My husband was advised to have a heart cath based on ECG findings. He is 71 yo, non smoker, n/l cholesterol, triglycerides, blood pressure is normal. No family history of heart disease. Heavy drinker 3-4 days week.
The way to look at it is that the Cardiologist wouldn't suggest a Cath unless he felt it absolutely necessary, he is fully aware of any potential risks. He must feel that there is a problem posing a higher risk than the Cath if not investigated and hopefully dealt with. Problems with Cath procedures are very rare, so I wouldn't let this deter me from having a possible heart attack prevented. I really have lost count how many Cath's I've had now, and I'm still here. If I hadn't had them, I probably wouldn't be. If you have any questions at all about the procedure, please don't hesitate to ask. There is no pain involved and the procedure is over with in less than an hour in nearly all cases.
We have also seen on ABC News about all the unnecessary heart caths being done in Florida. We live in Jacksonville, so that contributes to the hesitation when there is nothing in lab work or echo to suggest CAD. Is it possible the ECG finding was an anomaly? We will be seeking a second opinion. We do not know the cardiologist findings (I didn't go with him to the doctor :-/) We will have that information on Monday. :-) Thank you for your input,
There is always a chance they will find nothing during a cath, but that procedure rules out many issues. I don't take much notice of the media, and I'm sure that all those Cath procedures had no issues. Whatever Cardiologists decide or do, there is always a report which is contrary. Cath procedures are the gold standard for finding any heart disease.
I remember when I was having chest pains about 3 years back. ECG/Echo all returned normal. My cardiologist recommended a cath which I agreed to. It looked clear. However, they used a special device on the tip of the catheter and discovered a huge disruption to blood flow in a major artery, but it was invisible to the eye. 2 stents later it was back to normal and I felt great. These are the stories you never hear in the media or see on the internet :(
I can tell you a sample of 500 patients from 2007 have been researched recently in the UK. Half had only the vessel causing a heart attack stented, other blockages were left. The other 250 patients had all blockages 70% and over treated. The results conclusively revealed that stenting all blockages reduced further attacks or death by 64%.
Update... We have followed up with the Cardiologist that did my husband stress test that should the abnormality. He now state that they will do more blood work (CRP, homocystine, LpA, expanded, lipids); if that shows any thing ...he will a nuclear stress test. He also has a scheduled appointment with another Cardiologist for a second opinion.
Personally I think that's the wrong way round, but that's through personal experience. I received my first stent in 2007 to stop a heart attack, and it was seen during the angio procedure that my left artery was totally blocked. They could see some blood was going into it from somewhere, near the bottom, but this was invisible. They had a hunch that some of my heart muscle would be dead so I was put in for a nuclear scan. The nuclear scan revealed my heart like that of an athlete, but I felt awful. The cardiologist said "If we had done the nuclear scan first, I would have dismissed you having a healthy heart. However, we know this to be wrong". This happens in quite a number of cases because collateral vessels give feeds to areas not getting enough oxygen. They give the same amount of blood if the heart is as rest OR if stressed, so is very misleading.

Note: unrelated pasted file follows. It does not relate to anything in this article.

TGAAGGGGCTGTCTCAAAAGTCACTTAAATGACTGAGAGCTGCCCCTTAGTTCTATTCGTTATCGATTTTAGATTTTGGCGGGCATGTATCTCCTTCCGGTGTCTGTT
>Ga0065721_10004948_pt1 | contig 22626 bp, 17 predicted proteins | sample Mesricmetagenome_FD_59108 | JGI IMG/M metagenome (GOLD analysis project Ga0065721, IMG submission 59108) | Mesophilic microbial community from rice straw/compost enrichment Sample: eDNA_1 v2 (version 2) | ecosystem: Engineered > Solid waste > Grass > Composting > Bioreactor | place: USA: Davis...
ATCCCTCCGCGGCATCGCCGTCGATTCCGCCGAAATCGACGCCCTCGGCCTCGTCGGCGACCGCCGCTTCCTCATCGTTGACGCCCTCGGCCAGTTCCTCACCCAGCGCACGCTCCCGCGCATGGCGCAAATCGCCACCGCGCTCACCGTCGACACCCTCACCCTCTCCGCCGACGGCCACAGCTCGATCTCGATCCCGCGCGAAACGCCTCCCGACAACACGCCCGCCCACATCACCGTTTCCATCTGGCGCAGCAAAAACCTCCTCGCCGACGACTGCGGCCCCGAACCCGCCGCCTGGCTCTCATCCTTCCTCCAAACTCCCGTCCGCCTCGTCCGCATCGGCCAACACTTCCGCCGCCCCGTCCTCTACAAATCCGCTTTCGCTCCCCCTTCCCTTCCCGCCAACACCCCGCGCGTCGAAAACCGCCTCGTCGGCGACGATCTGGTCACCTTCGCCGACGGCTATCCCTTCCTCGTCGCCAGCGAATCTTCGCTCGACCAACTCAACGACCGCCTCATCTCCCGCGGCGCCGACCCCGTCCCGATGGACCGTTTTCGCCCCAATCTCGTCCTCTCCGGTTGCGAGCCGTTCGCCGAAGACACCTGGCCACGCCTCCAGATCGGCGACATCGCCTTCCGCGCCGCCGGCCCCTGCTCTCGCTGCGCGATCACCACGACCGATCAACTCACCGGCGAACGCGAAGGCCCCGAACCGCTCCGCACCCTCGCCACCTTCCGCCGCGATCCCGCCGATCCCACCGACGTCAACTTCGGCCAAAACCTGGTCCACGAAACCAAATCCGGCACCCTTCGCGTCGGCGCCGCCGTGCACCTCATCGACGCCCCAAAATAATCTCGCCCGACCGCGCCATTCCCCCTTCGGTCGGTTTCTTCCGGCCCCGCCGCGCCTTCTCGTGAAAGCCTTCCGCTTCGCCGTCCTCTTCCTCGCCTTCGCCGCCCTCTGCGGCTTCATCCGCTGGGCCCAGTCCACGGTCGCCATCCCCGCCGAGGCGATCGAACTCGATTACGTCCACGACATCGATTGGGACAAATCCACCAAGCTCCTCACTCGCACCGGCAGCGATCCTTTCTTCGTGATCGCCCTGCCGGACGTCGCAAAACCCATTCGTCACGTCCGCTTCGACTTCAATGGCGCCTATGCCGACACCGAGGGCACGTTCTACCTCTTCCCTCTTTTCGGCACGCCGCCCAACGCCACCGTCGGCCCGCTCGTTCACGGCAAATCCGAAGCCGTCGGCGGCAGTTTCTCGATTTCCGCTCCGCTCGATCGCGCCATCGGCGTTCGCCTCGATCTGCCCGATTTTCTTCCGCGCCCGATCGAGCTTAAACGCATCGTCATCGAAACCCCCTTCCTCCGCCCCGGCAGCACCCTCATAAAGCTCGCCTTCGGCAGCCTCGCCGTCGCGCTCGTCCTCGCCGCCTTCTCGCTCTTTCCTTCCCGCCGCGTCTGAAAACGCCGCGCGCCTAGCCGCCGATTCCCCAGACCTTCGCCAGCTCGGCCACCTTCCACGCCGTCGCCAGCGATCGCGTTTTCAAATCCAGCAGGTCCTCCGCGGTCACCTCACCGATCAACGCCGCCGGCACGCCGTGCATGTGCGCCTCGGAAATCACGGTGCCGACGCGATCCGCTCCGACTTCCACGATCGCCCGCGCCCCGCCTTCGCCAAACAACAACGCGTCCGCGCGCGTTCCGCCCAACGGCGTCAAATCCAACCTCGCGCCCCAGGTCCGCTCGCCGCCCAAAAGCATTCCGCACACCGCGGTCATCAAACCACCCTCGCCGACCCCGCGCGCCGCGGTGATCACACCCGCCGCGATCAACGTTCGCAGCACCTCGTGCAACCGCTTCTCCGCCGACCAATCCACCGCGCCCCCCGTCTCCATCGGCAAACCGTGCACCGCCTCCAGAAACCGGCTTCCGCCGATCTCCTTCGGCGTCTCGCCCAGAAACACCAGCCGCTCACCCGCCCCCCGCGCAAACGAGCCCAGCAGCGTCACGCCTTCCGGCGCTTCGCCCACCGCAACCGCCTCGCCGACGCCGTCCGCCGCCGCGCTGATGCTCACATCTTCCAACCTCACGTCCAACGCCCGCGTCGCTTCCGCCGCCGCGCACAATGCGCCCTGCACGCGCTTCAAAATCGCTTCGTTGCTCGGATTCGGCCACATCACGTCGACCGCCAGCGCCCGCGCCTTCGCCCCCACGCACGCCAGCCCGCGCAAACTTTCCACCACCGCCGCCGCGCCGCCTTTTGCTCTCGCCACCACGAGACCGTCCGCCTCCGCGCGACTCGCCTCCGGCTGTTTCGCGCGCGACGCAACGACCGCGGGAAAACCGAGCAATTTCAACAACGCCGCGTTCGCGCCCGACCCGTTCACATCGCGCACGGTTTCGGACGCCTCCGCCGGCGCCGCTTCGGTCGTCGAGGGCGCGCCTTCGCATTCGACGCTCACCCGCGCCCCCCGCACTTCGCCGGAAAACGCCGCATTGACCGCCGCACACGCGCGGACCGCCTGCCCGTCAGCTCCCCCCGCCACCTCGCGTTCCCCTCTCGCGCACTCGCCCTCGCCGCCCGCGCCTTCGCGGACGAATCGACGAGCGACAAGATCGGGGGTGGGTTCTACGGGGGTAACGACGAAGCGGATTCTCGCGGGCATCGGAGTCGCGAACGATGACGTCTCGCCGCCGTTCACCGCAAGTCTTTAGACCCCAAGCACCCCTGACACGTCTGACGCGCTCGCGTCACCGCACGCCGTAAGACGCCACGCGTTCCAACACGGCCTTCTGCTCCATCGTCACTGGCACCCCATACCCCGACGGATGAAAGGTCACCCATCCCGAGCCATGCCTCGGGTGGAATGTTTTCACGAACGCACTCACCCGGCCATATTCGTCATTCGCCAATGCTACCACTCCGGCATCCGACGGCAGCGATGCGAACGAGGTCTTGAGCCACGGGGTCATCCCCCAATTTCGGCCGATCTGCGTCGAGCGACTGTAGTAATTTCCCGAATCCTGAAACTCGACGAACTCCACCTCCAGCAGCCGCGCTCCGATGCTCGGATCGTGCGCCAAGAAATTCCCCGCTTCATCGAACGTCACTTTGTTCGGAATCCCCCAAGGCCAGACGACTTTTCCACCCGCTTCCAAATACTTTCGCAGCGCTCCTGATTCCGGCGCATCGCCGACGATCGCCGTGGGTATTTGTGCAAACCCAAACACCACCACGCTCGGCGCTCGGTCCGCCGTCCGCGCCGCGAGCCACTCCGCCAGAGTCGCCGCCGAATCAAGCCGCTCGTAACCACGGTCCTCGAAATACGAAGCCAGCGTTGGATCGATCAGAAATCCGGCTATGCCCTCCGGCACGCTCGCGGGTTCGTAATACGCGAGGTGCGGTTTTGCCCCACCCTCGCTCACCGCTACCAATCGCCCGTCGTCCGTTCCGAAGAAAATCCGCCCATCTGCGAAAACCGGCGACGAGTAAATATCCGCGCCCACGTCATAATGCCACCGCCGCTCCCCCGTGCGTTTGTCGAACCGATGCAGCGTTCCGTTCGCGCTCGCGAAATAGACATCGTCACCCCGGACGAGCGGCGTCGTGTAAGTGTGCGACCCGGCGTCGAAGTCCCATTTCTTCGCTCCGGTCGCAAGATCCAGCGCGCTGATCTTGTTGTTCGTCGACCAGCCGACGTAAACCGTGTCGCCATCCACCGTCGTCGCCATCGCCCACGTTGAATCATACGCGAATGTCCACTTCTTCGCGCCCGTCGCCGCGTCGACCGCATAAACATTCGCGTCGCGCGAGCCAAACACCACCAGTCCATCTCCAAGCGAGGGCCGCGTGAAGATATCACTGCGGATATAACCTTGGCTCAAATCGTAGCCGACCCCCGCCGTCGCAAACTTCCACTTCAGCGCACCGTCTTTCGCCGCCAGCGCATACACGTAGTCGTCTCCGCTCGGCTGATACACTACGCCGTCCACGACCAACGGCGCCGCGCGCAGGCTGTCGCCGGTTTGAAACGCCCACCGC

Maybe it would be of use if I explain what the nuclear scan is. They inject the patient with a radioactive isotope which attaches to the red blood cells. This is great because on the scan it shows everywhere that oxygen is reaching, but they obviously only scan the heart.
They then put the patient on a treadmill and get their heart rate to the desired level. If the patient can't reach that level through fatigue or discomfort, they resort to an injection which stresses the heart. If you have heart disease, it suddenly feels like someone is sitting on your chest and breathing is very hard. This lasts for about 2 mins tops. They then take the patient to the scan room where they have to lay on their back, keeping still, for about 30 mins. Slowly you watch the machine go around the front of the chest as it takes images. They then send you away for about 2 hours and ask you to eat a fatty meal. When you return they administer a high dose of Nitrate to force the vessels fully open. This sudden drop in blood pressure causes many patients to get a thumping headache for about an hour. They now do a second scan for about 30 minutes.
The first scan was with the heart stressed, requiring more oxygen, the second was with the heart relaxed. The two sets of images are looked at by an analyst and looks to see if oxygen supply is less in the stress scan compared to the relaxed scan.
1. If the stress scan shows no increase in oxygen levels, then disease is likely and what they term reversible.
2. If both scans are dark in an area, the muscle has died and is irreversible.
3. If the scans show no difference in an area it can be interpreted also as a normal supply, but could be a blockage.
In the UK this scan is used more now to backup Angiograms if something isn't obvious after the procedure.
If fear is the main reason for holding back with the angiogram, why don't you ask for a ct-angio which is non invasive, and will give a calcium score. This will indicate if there is plaque in the arteries and how much. However, whatever scan you have, if they reveal heart disease of a substantial level, it will always lead back to the original option, an Angiogram.
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